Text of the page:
In Ask culture, people grow up believing they can ask for anything – a favour, a pay rise– fully realising the answer may be no. In Guess culture, by contrast, you avoid putting a request into words unless you’re pretty sure the answer will be yes… A key skill is putting out delicate feelers. If you do this with enough subtlety, you won’t have to make the request directly; you’ll get an offer. Even then, the offer may be genuine or pro forma; it takes yet more skill and delicacy to discern whether you should accept.
A new theory (created by Andrea Donderi) is that there are two separate kinds of ”ask” cultures you can be raised in. Neither is wrong or right, just different ideologies, but when opposing cultures meet, it ends in disaster. As Oliver Burkeman, author of The Antidote, recently wrote, you’re either an Asker or you’re a Guesser.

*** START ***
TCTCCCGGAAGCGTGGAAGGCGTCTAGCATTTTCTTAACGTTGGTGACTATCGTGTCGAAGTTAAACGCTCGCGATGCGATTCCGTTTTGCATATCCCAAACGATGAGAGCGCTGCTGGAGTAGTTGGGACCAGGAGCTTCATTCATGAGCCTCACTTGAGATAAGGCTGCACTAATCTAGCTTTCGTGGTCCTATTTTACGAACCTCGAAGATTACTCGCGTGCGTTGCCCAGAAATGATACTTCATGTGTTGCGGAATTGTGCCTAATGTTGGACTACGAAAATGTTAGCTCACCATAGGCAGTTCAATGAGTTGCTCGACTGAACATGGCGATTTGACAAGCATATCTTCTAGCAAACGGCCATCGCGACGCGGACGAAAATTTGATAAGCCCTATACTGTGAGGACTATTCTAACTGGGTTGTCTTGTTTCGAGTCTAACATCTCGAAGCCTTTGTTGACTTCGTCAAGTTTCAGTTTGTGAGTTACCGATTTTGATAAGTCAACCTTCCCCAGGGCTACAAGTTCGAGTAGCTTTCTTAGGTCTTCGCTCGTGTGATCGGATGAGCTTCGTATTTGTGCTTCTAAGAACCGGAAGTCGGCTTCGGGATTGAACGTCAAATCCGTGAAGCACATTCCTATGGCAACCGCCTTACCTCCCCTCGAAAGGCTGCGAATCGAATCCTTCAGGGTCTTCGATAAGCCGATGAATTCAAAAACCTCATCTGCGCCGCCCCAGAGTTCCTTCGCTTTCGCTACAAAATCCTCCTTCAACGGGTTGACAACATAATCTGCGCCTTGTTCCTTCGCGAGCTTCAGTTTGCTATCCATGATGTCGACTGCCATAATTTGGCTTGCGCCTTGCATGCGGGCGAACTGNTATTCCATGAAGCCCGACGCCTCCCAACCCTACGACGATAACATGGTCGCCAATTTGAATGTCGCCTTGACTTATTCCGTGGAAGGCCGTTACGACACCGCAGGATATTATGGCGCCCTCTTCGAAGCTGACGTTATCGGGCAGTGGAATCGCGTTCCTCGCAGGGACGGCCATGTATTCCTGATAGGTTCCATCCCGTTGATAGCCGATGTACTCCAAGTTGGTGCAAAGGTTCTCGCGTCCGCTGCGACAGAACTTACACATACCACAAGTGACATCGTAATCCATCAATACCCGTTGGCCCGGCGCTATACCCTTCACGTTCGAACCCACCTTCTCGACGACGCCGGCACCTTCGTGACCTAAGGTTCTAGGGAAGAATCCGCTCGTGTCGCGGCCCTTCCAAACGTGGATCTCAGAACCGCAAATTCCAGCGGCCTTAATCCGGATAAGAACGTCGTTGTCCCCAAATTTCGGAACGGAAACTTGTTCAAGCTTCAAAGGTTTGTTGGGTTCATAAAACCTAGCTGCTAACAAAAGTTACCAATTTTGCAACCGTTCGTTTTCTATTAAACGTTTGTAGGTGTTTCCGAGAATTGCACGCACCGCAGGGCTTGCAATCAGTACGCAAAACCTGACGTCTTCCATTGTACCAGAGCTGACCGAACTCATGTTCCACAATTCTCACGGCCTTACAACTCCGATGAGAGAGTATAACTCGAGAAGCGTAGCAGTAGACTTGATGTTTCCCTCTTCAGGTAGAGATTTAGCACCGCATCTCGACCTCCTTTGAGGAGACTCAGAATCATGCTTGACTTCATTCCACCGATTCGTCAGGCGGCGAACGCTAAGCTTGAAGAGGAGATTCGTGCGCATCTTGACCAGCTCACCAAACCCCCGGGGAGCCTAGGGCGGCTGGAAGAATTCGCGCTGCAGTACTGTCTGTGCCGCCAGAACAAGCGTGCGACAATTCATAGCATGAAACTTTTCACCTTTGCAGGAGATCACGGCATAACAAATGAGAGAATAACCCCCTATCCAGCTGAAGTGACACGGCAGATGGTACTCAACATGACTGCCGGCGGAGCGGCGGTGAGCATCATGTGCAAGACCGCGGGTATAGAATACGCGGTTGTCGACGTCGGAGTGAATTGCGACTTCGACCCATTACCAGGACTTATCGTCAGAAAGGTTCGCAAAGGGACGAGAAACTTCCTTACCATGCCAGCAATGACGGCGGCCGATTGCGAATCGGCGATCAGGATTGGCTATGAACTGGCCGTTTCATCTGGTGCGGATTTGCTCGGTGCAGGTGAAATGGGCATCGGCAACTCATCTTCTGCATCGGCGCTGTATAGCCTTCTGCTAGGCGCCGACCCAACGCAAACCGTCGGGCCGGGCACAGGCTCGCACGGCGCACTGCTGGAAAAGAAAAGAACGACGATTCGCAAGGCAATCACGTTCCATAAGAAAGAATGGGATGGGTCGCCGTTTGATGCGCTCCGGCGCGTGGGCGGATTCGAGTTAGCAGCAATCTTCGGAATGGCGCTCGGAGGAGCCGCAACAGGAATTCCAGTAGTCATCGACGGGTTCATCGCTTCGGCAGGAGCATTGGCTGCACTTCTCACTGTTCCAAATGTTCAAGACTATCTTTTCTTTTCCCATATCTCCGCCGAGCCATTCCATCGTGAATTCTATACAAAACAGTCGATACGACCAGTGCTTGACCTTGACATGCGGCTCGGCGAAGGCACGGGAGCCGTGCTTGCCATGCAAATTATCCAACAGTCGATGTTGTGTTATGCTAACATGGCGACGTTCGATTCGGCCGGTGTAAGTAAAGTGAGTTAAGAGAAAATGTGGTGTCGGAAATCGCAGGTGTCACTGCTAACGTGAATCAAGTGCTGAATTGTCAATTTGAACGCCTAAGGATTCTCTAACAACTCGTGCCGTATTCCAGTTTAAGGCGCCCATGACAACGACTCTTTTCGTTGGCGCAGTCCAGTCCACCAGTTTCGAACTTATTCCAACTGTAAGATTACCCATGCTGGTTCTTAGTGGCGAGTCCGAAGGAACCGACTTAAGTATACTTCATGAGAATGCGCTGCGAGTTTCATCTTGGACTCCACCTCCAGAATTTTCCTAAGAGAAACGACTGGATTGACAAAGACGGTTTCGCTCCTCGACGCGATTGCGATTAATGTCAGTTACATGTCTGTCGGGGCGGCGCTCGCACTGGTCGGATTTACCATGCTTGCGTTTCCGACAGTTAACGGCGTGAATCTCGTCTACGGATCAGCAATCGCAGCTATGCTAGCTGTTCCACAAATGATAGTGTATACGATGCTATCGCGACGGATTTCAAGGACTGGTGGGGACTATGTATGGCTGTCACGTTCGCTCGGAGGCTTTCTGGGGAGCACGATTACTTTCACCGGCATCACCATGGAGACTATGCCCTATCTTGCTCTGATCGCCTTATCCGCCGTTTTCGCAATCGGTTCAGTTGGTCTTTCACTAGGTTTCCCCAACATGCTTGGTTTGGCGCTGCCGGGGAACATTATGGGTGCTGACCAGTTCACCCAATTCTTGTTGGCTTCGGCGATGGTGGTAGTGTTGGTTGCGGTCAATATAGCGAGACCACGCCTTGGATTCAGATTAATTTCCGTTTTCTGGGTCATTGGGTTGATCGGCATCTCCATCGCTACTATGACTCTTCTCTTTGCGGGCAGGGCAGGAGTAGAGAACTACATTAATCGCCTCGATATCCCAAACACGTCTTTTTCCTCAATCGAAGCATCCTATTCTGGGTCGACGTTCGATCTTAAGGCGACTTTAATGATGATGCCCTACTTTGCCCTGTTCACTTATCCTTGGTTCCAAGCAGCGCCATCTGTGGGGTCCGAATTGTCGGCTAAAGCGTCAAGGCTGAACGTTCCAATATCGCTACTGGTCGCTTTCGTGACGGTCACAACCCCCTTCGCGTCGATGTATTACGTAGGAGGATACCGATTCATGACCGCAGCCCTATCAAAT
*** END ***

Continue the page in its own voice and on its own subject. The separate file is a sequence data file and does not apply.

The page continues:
An Asker won’t think it’s rude to request two weeks in your spare room, but a Guess culture person will hear it as presumptuous and resent the agony involved in saying no. Your boss, asking for a project to be finished early, may be an overdemanding boor – or just an Asker, who’s assuming you might decline.
If you can figure out which type your counterpart is, it can really help you to make a smooth transaction. Guessers asking Askers can relax, knowing there’s a lot less pressure put on their question, and Askers can strategize to approach a Guesser without inducing anxiety.